Here’s a phenomenon I’m encountering more and more often these days on photo trips and workshops.
A well-heeled photo enthusiast (usually a middle-aged guy, not unlike myself—except, um, for the “well-heeled” part) shows up with tip top photo gear (i.e. two D3’s, 14-24mm, 24-70mm, 70-200mm zooms, all the big f/2.8s, maybe a macro or fast prime or two, possibly a flash).
Before every stop on the tour or venture out of the workshop, he asks me, “what gear will I need today?”
When I gently point out that “clairvoyancy” does not appear anywhere in my resume, and stress the need to be prepared for anything, I get the lament “that’s too bad because I don’t want to carry the (fill in the blanks) if we’re not going to need them.” And something always gets left behind, and whatever you leave behind is what you’re gonna need. Yes, folks, it’s a drag to carry your whole kit if you’re not going to need it.
It also stinks not to know when the stock market will spike or tumble, which tollbooth line will move the fastest, or whether or not the Knicks will cover the spread in tomorrow’s game (well, okay, that last one is pretty much a slam dunk “nope”).
The point is, you can’t know in advance what you’ll see in most travel situations. So the question you have to ask yourself is this: which photo gear is better? The heavy “pro” outfit, half of which you tend to leave behind, or the smaller “amateur” outfit that is light enough to take with you and have ready at all times?
This photo below, for instance, would never have been made if I had a D3 instead of a D90 with me on Ibo Island in Mozambique. For the reason why, hit the jump.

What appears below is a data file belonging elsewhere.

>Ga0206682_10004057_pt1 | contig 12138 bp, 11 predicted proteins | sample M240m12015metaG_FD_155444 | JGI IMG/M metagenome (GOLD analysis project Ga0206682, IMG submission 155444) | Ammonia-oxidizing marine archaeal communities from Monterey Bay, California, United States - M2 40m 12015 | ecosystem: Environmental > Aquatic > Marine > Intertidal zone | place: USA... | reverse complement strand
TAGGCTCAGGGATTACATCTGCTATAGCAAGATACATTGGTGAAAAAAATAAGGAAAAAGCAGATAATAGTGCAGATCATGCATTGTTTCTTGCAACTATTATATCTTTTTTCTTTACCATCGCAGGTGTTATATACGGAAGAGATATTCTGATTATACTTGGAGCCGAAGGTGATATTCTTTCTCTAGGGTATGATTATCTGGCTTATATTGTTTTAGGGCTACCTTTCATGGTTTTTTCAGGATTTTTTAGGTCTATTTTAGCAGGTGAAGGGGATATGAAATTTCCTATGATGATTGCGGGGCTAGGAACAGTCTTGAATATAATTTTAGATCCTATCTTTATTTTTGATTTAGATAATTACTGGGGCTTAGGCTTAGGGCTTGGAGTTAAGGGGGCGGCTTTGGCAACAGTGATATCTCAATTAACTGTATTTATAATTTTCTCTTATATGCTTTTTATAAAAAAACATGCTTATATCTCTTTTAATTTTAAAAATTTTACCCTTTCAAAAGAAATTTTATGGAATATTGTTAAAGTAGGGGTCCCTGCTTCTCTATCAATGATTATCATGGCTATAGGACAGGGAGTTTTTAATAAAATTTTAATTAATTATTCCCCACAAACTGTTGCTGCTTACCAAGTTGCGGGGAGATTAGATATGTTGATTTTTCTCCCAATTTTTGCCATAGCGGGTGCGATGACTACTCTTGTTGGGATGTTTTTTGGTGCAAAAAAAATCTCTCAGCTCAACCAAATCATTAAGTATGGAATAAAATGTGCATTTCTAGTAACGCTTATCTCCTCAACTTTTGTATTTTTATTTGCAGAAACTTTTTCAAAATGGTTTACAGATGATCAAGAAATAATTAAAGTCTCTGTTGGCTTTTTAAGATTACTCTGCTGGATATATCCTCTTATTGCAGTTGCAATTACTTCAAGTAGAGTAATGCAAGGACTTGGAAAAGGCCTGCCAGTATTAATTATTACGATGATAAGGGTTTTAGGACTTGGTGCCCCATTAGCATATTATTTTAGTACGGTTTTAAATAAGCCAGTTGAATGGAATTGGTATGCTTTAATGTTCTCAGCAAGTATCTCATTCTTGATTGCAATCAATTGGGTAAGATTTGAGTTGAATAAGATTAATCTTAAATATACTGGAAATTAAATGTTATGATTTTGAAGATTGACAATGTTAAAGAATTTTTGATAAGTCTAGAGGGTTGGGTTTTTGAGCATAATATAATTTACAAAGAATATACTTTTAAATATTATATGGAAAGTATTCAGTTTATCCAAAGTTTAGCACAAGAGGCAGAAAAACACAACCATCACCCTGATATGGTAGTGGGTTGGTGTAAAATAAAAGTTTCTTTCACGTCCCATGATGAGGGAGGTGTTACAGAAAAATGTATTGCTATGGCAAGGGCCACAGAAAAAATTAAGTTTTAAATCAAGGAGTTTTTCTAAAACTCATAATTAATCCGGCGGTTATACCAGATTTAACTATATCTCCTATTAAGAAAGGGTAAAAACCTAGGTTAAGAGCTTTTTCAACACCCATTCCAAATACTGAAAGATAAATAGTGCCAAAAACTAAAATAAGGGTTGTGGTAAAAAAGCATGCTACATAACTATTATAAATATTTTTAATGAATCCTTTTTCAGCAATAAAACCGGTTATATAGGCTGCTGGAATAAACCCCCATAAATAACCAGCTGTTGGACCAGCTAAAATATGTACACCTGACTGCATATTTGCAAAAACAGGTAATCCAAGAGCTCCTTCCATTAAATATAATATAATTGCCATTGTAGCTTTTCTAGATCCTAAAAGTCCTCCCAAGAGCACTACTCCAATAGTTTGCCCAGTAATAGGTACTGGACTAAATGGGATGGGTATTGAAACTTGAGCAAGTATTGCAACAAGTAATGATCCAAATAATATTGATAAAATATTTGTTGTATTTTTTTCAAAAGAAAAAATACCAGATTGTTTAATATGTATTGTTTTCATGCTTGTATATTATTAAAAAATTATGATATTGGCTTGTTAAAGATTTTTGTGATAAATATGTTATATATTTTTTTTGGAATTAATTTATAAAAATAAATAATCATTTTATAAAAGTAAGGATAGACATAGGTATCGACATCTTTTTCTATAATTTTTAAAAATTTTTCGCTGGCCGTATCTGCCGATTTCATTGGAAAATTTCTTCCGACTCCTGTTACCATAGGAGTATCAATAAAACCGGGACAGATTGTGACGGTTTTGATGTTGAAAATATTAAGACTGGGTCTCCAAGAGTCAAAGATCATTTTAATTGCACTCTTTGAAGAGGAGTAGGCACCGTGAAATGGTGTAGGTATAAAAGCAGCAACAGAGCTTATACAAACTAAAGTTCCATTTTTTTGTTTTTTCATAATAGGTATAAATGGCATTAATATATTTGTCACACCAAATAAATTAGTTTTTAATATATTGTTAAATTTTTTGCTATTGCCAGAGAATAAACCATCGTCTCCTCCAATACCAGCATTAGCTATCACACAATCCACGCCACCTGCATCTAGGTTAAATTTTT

We were aboard the National Geographic Explorer and we put in for a few hours at the remote island of Ibo in Mozambique. Wandering the dusty streets, being greeted warmly by the people, I was struck by the “ghost town” feel of this place that has virtually stood still since the revolution in the 70’s.
I was getting shots, but nothing special. Taking a break from the heat to “chimp” in the shade, I started fooling around with the “Retouch” menu on the D90. This is a very “amateur” feature that allows you to make modified copies of your pictures in-camera after applying different effects. They don’t put it on the more serious cameras, because no pro would ever do this….er, well, one might. Especially if it was really hot, and the pro in question is easily amused and likes to push buttons…
Anyway, I ran a shot or two through the Monochrome>Sepia process, and “bam,” I had a revelation. Now all the fading architecture, the abandoned buildings, and the melancholy street scenes suddenly made sense. I stopped looking for “color” and started seeing in Sepia, and it made a difference in the pictures I sought out and shot for the rest of the visit.
It was only a 3-hour stop, but the amateur Retouch menu helped me hone in on a bit of a theme for the destination. I’ll eventually run these through Photoshop to make my monochrome interpretations, but it was the Retouch menu provided the inspiration.
Plus, I was able to carry my two bodies, three lenses, and all the other chatchkes with me despite the near 100 degree F/100% humidity and blazing sun without any flagging of energy. It’s something to consider if you’re a serious photographer who’s reached a point in life where your liquidity may be more robust than your mobility! You know how the saying goes, “A D90 in the hand is worth two D3’s back in the hotel room.”
Here are a couple of other shots from this very interesting island. I hope to get back there one day.